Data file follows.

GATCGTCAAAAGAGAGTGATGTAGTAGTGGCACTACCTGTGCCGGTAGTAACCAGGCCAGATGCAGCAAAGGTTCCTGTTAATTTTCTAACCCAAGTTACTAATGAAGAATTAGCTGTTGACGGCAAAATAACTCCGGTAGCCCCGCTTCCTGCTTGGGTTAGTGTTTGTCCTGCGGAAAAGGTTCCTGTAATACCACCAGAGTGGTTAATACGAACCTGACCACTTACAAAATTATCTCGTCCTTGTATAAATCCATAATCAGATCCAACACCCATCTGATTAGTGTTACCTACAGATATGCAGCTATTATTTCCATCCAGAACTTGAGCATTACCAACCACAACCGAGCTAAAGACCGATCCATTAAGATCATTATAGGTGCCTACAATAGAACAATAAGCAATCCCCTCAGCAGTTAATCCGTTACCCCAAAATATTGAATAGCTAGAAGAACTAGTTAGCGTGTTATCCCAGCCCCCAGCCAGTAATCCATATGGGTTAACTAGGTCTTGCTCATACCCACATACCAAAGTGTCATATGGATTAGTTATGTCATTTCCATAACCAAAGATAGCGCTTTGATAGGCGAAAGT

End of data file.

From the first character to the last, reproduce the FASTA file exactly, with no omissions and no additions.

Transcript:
GATCGTCAAAAGAGAGTGATGTAGTAGTGGCACTACCTGTGCCGGTAGTAACCAGGCCAGATGCAGCAAAGGTTCCTGTTAATTTTCTAACCCAAGTTACTAATGAAGAATTAGCTGTTGACGGCAAAATAACTCCGGTAGCCCCGCTTCCTGCTTGGGTTAGTGTTTGTCCTGCGGAAAAGGTTCCTGTAATACCACCAGAGTGGTTAATACGAACCTGACCACTTACAAAATTATCTCGTCCTTGTATAAATCCATAATCAGATCCAACACCCATCTGATTAGTGTTACCTACAGATATGCAGCTATTATTTCCATCCAGAACTTGAGCATTACCAACCACAACCGAGCTAAAGACCGATCCATTAAGATCATTATAGGTGCCTACAATAGAACAATAAGCAATCCCCTCAGCAGTTAATCCGTTACCCCAAAATATTGAATAGCTAGAAGAACTAGTTAGCGTGTTATCCCAGCCCCCAGCCAGTAATCCATATGGGTTAACTAGGTCTTGCTCATACCCACATACCAAAGTGTCATATGGATTAGTTATGTCATTTCCATAACCAAAGATAGCGCTTTGATAGGCGAAAGT